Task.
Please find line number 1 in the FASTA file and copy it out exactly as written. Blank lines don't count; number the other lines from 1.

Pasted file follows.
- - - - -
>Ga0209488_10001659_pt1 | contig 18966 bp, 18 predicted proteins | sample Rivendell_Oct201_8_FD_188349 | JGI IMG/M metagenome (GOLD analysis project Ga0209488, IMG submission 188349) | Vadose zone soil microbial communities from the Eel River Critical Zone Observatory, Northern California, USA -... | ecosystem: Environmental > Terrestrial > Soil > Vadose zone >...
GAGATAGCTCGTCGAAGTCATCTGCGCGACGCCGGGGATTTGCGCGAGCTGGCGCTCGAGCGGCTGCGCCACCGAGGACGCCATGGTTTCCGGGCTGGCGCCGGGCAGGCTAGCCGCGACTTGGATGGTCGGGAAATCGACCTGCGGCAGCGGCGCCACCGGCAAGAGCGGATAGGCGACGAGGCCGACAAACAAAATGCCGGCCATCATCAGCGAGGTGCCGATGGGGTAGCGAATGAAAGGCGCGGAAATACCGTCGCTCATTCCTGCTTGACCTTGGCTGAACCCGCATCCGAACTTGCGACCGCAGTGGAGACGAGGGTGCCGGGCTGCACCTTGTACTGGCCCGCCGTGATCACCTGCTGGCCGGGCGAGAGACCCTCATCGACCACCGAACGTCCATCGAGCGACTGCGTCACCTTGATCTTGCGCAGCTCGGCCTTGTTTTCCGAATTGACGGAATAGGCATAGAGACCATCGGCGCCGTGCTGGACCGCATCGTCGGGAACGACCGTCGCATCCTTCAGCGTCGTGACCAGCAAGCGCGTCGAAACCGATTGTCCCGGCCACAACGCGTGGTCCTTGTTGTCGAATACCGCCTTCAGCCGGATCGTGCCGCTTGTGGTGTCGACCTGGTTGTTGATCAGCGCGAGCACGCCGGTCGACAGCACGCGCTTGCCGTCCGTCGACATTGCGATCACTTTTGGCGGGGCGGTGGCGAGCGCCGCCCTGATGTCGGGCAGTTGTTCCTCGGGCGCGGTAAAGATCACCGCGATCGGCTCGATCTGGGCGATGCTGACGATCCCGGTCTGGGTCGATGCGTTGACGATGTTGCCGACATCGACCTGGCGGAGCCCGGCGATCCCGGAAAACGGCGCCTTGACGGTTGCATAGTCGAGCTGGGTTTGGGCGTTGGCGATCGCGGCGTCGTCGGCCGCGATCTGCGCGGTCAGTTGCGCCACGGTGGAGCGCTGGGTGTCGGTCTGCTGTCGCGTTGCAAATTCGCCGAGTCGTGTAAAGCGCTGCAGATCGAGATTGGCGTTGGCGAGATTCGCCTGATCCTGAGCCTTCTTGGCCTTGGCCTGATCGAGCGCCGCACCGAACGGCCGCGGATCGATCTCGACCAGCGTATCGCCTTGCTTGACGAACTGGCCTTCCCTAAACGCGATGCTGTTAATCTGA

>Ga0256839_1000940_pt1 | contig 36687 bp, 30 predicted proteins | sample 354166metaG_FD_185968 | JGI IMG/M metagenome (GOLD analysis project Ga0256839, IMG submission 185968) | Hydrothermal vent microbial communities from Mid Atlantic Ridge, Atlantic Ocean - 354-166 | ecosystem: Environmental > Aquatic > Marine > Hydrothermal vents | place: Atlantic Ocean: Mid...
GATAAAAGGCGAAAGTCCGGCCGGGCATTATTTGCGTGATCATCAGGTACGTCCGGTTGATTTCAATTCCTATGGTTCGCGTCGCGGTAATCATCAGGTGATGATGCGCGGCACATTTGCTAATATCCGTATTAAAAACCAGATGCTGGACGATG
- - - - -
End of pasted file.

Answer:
>Ga0209488_10001659_pt1 | contig 18966 bp, 18 predicted proteins | sample Rivendell_Oct201_8_FD_188349 | JGI IMG/M metagenome (GOLD analysis project Ga0209488, IMG submission 188349) | Vadose zone soil microbial communities from the Eel River Critical Zone Observatory, Northern California, USA -... | ecosystem: Environmental > Terrestrial > Soil > Vadose zone >...